How does your organization produce, share and secure digital information: peer-to-peer or server-based?
Peer-to-peer means stand-alone personal computers for every employee, connected to each other – if at all – over a local network also delivering Internet connection. Each PC has its own programs, files, data back-up and security. File sharing is possible, but not elegant. This is a classic small business system because of how we start and grow: one employee and PC at a time.
A server-based environment is the next level up. Growing businesses find that a server set-up provides more control over file management, sharing, back-up and security, plus efficiency when adding people.
A server is to a PC what a pair of overalls is to a hand-tailored suit – rugged, utilitarian and plain. It comes with a central processing unit (CPU) and hard drive(s), and is designed to “serve” workstations. All programs, storage, back-up and security resides on the server, instead of at the desktop. And file sharing? Servers are born to share files like a thoroughbred is born to run.
So how does a small business know when to make the leap from peer-to-peer to server?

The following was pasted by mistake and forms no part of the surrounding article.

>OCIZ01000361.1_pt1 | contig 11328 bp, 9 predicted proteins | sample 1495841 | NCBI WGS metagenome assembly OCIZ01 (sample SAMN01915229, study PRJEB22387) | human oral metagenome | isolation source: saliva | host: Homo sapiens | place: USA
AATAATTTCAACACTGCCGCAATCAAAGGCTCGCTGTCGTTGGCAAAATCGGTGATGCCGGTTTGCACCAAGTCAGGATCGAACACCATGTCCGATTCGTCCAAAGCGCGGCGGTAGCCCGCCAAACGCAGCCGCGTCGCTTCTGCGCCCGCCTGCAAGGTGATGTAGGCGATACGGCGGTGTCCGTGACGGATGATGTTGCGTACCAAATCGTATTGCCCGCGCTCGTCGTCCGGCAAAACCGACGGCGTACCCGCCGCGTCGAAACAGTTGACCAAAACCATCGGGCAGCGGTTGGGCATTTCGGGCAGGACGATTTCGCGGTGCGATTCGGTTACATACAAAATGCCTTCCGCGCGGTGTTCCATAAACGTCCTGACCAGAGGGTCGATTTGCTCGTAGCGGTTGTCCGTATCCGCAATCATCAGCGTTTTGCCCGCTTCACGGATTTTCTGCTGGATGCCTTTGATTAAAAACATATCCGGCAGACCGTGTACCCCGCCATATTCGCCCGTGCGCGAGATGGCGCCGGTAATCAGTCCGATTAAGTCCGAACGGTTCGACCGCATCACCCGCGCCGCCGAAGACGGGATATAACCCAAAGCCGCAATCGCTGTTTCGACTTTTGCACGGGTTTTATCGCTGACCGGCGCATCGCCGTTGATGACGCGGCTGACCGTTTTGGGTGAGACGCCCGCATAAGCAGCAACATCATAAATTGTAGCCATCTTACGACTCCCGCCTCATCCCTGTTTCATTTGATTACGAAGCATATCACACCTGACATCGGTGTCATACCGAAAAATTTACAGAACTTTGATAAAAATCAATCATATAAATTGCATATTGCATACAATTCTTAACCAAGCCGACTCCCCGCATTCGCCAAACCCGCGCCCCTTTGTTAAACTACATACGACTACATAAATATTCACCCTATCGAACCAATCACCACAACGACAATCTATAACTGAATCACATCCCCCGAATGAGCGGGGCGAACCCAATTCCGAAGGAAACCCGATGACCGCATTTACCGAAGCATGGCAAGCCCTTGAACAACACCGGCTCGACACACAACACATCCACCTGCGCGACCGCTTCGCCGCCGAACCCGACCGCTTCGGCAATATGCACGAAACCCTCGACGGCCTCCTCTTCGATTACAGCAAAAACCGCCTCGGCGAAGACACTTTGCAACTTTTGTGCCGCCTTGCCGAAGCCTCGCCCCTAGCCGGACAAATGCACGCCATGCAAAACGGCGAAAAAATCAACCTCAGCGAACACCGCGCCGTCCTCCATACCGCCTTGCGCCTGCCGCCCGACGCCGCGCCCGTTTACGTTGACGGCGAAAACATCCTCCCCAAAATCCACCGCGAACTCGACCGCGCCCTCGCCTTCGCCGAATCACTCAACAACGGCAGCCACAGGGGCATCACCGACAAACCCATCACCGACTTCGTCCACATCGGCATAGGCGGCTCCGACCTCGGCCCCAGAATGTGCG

The rap on converting to server-based has long been that it was big business complicated. For a small business to jump to a server system, the peer-to-peer environment had to be so unproductive that the pain had to be worse than the conversion challenges. But here’s good news: Today you can convert before the pain becomes unbearable.
For a few years now, technology companies have made server hardware and software much more adoption and user friendly for smaller companies, especially with the creation of something called a “server appliance.” This is a features-rich server with pre-loaded software designed to reduce conversion headaches. You just plug your new box into an electrical outlet and your network and, bada-bing, bada-bam, you’re server-based, baby, with central data back-up, security, file sharing – maybe even a phone system. Now, adding a new user is much easier than buying a new PC.
Most providers of these small business-friendly servers distribute them through one of your neighbors, a local small business computer company. Contact one in your area and let them help you decide if it’s time to make the jump to a server platform and which system is best for you.
Don’t let peer-to-peer pain get too bad before considering converting to a server.